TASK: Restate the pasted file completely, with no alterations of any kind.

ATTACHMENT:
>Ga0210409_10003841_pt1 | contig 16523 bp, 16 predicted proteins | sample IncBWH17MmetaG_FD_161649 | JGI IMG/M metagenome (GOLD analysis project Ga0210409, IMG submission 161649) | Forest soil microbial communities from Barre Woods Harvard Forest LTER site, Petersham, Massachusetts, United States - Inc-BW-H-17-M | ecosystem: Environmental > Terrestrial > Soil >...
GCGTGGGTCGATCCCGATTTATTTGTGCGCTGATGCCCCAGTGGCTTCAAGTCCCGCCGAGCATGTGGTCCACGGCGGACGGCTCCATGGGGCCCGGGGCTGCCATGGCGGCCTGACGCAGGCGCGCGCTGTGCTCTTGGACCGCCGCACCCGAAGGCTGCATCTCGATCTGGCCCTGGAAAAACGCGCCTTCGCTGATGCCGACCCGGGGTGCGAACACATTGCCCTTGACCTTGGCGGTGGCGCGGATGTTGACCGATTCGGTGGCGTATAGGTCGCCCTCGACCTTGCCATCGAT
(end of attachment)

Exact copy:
>Ga0210409_10003841_pt1 | contig 16523 bp, 16 predicted proteins | sample IncBWH17MmetaG_FD_161649 | JGI IMG/M metagenome (GOLD analysis project Ga0210409, IMG submission 161649) | Forest soil microbial communities from Barre Woods Harvard Forest LTER site, Petersham, Massachusetts, United States - Inc-BW-H-17-M | ecosystem: Environmental > Terrestrial > Soil >...
GCGTGGGTCGATCCCGATTTATTTGTGCGCTGATGCCCCAGTGGCTTCAAGTCCCGCCGAGCATGTGGTCCACGGCGGACGGCTCCATGGGGCCCGGGGCTGCCATGGCGGCCTGACGCAGGCGCGCGCTGTGCTCTTGGACCGCCGCACCCGAAGGCTGCATCTCGATCTGGCCCTGGAAAAACGCGCCTTCGCTGATGCCGACCCGGGGTGCGAACACATTGCCCTTGACCTTGGCGGTGGCGCGGATGTTGACCGATTCGGTGGCGTATAGGTCGCCCTCGACCTTGCCATCGAT